To understand what we’ve done, why don’t you open the XML report
in your browser and look at it? Notice that every activity has its own
tag iati-activity and below that a recipient-country tag which tells us which country gets the money.

We’ll want to make sure that we only
include activities in Kenya – some reports contain activities in multiple
countries – and therefore we have to select for this. We’ll do this using the
XPath query language.

>>> rc=r.xpath('//recipient-country[@code="KE"]')
>>> activities=[i.getparent() for i in rc]
>>> activities[0]
<Element iati-activity at 0x2972500>

Now we have an array of activities – a good place to start. If you look closely
at activities, there are several participating-org entries with different
roles. The roles we’re interested in are “Funding” and “Implementing”: who
gives money and who receives money. We don’t care right now about amounts.

>>> funders=activities[0].xpath('./participating-org[@role="Funding"]')
>>> implementers=activities[0].xpath('./participating-org[@role="Implementing"]')
>>> print funders[0].text
>>> print implementers[0].text
Special Relief Funds

Ok, now let’s group them together, funders first, implementers later. We’ll do
this with a list comprehension again.

>>> e=[[(j.text,i.text) for i in implementers] for j in funders]
>>> e
[[('Special Relief Funds', 'WORLD FOOD PROGRAM - WFP - KENYA OFFICE')]]

Hmm. There’s one bracket too many. I’ll remove it with a reduce…

>>> e=reduce(lambda x,y: x+y,e,[])
>>> e
[('Special Relief Funds', 'WORLD FOOD PROGRAM - WFP - KENYA OFFICE')]

Now we’re talking. Because we’ll do this for each activity in each report, we’ll
put it into a function.

>>> def extract_funders_implementers(a):
...     f=a.xpath('./participating-org[@role="Funding"]')
...     i=a.xpath('./participating-org[@role="Implementing"]')
...     e=[[(j.text,k.text) for k in i] for j in f]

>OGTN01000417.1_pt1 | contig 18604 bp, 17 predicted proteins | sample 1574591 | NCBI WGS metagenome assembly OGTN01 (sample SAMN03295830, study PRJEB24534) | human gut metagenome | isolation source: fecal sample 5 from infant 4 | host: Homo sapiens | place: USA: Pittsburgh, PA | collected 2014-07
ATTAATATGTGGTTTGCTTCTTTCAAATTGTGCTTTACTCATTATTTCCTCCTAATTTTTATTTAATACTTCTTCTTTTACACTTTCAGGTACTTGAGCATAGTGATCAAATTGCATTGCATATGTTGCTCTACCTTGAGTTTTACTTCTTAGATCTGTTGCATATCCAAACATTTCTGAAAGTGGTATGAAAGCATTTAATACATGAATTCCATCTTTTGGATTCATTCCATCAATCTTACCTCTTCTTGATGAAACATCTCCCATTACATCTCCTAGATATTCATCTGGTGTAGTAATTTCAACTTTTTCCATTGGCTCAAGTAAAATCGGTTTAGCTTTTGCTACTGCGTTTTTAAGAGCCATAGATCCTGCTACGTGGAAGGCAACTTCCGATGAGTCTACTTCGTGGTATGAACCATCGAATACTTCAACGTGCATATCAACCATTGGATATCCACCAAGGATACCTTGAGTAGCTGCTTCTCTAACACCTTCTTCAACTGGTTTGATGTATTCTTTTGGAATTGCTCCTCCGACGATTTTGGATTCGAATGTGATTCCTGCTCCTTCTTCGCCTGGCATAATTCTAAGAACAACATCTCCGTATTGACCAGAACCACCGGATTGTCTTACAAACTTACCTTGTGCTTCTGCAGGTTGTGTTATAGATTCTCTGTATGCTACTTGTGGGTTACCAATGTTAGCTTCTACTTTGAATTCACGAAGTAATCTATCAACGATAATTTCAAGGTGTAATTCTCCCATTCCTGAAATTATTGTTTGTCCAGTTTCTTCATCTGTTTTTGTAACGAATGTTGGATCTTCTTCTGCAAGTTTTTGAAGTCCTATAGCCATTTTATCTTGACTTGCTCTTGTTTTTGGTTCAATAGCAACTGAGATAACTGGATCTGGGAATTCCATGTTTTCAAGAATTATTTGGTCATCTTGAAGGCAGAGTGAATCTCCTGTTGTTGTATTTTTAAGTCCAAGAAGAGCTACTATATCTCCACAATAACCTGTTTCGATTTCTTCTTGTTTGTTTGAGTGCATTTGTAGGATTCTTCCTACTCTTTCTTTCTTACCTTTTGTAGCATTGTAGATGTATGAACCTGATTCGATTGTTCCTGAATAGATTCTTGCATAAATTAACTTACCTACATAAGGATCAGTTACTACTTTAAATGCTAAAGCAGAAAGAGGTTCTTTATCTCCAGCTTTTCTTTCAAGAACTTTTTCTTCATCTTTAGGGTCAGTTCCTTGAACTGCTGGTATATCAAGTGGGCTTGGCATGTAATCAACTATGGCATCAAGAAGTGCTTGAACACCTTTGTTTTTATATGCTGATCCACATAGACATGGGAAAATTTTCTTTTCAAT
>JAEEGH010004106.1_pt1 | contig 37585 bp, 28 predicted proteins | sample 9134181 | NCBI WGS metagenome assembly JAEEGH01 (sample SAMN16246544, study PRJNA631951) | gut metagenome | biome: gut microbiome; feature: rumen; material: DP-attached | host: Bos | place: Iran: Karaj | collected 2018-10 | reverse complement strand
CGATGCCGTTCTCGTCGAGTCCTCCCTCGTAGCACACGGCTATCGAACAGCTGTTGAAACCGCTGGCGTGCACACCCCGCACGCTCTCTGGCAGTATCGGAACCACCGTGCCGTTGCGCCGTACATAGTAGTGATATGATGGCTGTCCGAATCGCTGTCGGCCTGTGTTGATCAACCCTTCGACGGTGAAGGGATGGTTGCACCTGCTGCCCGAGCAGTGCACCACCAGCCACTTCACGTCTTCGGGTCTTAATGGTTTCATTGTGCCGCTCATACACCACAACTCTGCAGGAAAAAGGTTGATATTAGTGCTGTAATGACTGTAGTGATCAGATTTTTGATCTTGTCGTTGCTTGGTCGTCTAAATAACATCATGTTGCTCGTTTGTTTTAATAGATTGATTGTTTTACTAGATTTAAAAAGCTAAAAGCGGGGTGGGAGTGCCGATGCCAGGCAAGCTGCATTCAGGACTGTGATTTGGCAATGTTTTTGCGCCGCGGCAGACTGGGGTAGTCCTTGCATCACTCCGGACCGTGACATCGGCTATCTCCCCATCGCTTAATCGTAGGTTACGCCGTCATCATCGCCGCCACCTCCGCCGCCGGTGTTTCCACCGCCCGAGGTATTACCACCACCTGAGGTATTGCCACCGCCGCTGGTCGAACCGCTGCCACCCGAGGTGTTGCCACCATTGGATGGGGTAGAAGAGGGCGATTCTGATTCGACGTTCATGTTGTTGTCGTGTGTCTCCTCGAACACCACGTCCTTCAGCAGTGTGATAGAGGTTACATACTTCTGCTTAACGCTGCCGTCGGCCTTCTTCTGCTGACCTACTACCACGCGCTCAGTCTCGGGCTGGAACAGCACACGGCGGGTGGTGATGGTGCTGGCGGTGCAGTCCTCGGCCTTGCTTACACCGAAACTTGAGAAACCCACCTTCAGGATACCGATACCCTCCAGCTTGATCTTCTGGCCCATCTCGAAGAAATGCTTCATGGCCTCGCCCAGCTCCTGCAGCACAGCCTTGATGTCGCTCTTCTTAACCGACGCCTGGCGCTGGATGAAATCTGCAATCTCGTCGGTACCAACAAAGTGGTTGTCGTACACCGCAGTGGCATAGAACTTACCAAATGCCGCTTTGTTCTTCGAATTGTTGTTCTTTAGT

...     return reduce(lambda x,y: x+y,e,[])
>>> extract_funders_implementers(activities[0])</code>
[('Special Relief Funds', 'WORLD FOOD PROGRAM - WFP - KENYA OFFICE')]

Now we can do this for all the activities!

>>> fis=[extract_funders_implementers(i) for i in activities]
>>> fis
[[('Special Relief Funds', 'WORLD FOOD PROGRAM - WFP - KENYA OFFICE')], [('African Development Fund', 'KENYA  NATIONAL  HIGHWAY  AUTHORITY')], [('African Development Fund', 'MINISTRY OF WATER DEVELOPMENT')], [('African Development Fund', 'MINISTRY OF WATER DEVELOPMENT')], [('African Development Fund', 'KENYA ELECTRICITY TRANSMISSION CO. LTD')]]

Yiihaaa! But we have more than one report, so we’ll need to create a
function here as well to do this for each report….

>>> def process_report(report_url):
...     try:
...         u=urllib2.urlopen(report_url)
...         r=lxml.etree.fromstring(u.read())
...     except urllib2.HTTPError:
...         return []  # return an empty array if something goes wrong
...     activities=[i.getparent() for i in </code>
...     r.xpath('//recipient-country[@code="KE"]')]</code>
...     return reduce(lambda x,y: x+y,[extract_funders_implementers(i) for i in activities],[])
>>> process_report(urls[0])

Works great – notice how I removed the additional brackets with using another
reduce? Now guess what? We can do this for all the reports! – ready? Go!

>>> fis=[process_report(i) for i in urls]
>>> fis=reduce(lambda x,y: x+y, fis, [])
>>> fis[0:10]
[('Special Relief Funds', 'WORLD FOOD PROGRAM - WFP - KENYA OFFICE'), ('African Development Fund', 'KENYA  NATIONAL  HIGHWAY  AUTHORITY'), ('African Development Fund', 'MINISTRY OF WATER DEVELOPMENT'), ('African Development Fund', 'MINISTRY OF WATER DEVELOPMENT'), ('African Development Fund', 'KENYA ELECTRICITY TRANSMISSION CO. LTD'), ('CAFOD', 'St. Francis Community Development Programme'), ('CAFOD', 'Catholic Diocese of Marsabit'), ('CAFOD', 'Assumption Sisters of Nairobi'), ('CAFOD', "Amani People's Theatre"), ('CAFOD', 'Resources Oriented Development Initiatives (RODI)')]

Good! Now let’s save this as a CSV:

>>> import csv
>>> f=open("kenya-funders.csv","wb")
>>> w=csv.writer(f)
>>> w.writerow(("Funder","Implementer"))
>>> for i in fis:
...     w.writerow([j.encode("utf-8") if j else "None" for j in i])
>>> f.close()

Now we can clean this up using Refine and examine it with Gephi in part II.